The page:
I’ll be doing a whole blog post, YouTube video and podcast on this little beast in the near future. For now I’ll cover the benefits.

While using this tool, I record into the sd card and then move the file into my editor. This means I always have a separate copy of the audio I can go back to if the editing process turns to poo. However the H2n can also be used as a mic for direct to editor recording, it is my mic of choice for YouTube hangouts, that is live recording, It has a variable arc of recording so I can place it to the side in a fixed position when interviewing in person or I can move it from my mouth to the guests if needed, outside. The wind sock is brilliant and works as designed. I use it collect background sounds as used on Sound Collages to add to an indoor recording to give colour. It comes in at just under the AUD$300 mark so it’s not the cheapest tool but for the money, the most versatile and useful I’ve found. I purchased mine second hand for AUD$185 some five years ago.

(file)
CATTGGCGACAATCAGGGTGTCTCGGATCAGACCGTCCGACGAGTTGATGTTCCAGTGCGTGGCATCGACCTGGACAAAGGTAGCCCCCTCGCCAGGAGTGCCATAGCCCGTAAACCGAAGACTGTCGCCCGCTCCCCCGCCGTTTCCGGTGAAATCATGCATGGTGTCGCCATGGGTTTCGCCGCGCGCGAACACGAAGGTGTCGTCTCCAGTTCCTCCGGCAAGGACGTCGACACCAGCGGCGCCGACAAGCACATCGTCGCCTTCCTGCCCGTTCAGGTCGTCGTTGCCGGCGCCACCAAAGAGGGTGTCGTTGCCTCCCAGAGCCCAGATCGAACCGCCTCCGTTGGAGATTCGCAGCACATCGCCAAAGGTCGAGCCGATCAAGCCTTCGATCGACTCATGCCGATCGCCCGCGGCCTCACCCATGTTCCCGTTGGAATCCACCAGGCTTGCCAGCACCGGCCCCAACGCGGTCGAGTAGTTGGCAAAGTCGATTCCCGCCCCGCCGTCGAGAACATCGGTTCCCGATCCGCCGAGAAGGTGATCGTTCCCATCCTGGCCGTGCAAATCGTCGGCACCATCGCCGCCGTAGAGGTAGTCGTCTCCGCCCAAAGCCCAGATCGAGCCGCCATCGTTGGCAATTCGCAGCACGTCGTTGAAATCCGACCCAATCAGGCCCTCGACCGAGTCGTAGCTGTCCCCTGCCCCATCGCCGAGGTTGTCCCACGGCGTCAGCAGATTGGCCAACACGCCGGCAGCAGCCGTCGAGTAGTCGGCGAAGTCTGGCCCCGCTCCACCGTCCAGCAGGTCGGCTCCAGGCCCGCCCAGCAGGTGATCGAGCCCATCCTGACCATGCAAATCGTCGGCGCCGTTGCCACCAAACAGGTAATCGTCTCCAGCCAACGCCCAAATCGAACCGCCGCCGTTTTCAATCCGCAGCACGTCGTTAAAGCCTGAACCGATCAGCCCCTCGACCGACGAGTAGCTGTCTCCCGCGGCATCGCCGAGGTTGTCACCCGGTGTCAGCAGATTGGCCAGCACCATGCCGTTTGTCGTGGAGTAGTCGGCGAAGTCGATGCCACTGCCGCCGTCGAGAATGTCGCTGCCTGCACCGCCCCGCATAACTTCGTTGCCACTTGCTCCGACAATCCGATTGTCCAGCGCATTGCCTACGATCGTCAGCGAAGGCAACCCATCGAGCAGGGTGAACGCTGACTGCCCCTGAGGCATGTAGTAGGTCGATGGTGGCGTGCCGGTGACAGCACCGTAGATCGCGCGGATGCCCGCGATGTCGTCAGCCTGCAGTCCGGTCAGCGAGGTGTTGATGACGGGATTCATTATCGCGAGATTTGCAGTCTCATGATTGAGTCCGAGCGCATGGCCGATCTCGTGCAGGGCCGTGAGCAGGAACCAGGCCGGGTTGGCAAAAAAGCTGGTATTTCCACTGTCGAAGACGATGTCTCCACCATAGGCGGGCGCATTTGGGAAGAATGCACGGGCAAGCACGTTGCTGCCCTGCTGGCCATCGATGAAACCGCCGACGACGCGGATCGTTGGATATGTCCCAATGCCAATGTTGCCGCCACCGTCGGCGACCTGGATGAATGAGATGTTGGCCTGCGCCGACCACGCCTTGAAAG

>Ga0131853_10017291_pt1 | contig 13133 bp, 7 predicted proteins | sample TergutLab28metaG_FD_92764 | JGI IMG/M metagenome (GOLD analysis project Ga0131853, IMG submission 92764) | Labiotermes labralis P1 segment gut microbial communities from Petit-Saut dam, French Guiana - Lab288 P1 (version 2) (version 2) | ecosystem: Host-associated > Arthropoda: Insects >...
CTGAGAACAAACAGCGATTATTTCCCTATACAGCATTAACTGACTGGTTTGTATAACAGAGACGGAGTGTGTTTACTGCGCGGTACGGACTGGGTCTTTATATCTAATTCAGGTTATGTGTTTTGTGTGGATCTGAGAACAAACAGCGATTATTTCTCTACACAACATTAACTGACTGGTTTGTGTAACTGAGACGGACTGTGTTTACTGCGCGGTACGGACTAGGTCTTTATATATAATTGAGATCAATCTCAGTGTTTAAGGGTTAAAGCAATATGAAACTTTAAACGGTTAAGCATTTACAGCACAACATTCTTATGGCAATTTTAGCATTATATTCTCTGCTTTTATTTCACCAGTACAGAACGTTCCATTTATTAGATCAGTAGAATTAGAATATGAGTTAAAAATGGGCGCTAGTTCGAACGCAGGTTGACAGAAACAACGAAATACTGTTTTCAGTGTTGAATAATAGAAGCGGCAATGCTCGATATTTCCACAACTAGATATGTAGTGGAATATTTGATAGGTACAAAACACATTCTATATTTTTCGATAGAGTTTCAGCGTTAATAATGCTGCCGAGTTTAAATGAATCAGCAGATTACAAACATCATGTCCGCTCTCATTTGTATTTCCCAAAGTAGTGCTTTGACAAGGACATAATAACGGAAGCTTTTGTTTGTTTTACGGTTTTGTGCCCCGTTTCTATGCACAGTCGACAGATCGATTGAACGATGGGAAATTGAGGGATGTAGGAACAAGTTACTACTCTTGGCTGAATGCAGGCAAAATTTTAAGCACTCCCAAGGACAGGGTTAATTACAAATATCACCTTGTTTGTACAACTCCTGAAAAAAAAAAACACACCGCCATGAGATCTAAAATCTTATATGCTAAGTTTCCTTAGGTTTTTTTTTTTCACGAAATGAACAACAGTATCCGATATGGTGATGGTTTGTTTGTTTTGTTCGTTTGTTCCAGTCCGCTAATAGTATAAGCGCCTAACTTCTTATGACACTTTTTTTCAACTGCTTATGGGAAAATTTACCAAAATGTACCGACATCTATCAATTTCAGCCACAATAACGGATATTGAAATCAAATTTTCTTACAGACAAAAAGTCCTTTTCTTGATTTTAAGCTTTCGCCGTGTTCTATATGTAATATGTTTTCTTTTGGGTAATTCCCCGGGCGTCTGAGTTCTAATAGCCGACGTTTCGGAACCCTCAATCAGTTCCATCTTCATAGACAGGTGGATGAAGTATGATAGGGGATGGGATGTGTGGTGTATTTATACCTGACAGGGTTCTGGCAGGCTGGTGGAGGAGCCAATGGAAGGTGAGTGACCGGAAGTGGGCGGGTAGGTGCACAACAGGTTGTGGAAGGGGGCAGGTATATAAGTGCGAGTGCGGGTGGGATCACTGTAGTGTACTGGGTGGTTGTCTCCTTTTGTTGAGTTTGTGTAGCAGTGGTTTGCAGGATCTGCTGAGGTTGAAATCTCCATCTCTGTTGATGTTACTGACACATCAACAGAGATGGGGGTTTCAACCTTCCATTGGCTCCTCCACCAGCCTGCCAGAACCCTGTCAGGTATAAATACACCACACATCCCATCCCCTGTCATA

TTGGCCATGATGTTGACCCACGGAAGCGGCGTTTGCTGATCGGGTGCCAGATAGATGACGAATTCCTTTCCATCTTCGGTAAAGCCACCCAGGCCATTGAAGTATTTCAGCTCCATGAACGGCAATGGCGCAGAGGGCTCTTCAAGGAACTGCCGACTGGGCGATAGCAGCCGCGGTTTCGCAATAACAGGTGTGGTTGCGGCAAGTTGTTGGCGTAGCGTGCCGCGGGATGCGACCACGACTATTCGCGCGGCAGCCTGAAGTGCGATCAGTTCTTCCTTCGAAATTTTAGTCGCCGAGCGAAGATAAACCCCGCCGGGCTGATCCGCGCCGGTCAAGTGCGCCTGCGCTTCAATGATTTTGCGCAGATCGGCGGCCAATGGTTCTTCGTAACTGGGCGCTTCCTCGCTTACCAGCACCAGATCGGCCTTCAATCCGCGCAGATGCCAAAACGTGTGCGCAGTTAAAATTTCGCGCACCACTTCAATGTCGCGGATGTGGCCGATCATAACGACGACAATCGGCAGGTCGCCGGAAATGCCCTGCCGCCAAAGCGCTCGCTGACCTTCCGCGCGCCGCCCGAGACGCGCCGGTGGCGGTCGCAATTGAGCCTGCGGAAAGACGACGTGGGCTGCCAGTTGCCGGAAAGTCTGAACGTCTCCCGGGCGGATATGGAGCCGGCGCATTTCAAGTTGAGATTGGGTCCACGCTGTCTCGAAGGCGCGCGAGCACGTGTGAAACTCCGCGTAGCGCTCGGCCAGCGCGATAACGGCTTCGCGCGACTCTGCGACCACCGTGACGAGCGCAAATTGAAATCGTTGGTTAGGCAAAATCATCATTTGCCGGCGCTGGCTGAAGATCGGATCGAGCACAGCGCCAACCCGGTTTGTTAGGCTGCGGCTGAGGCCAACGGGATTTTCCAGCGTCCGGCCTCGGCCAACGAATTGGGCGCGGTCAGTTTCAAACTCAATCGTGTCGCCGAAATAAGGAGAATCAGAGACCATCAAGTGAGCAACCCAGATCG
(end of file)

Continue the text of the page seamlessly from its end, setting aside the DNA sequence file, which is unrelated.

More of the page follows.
Somewhere to Record

This is where the mic option becomes important. A post here covers the recording space. If you’re not sure where your podcasting journey will go, a more general purpose tool is a good idea. I’ve used the smartphone and Voice Recorder Pro (Apple or Android) to do outside recordings and that works well. A studio mic, radio or music, is much more problematic outdoors. The Zoom mentioned above was built for this and is the best tool I carry for this job. If you’re recording indoors only, then the choices are wider. Just give some thought to where you plan to record.

Something to Edit With (Maybe)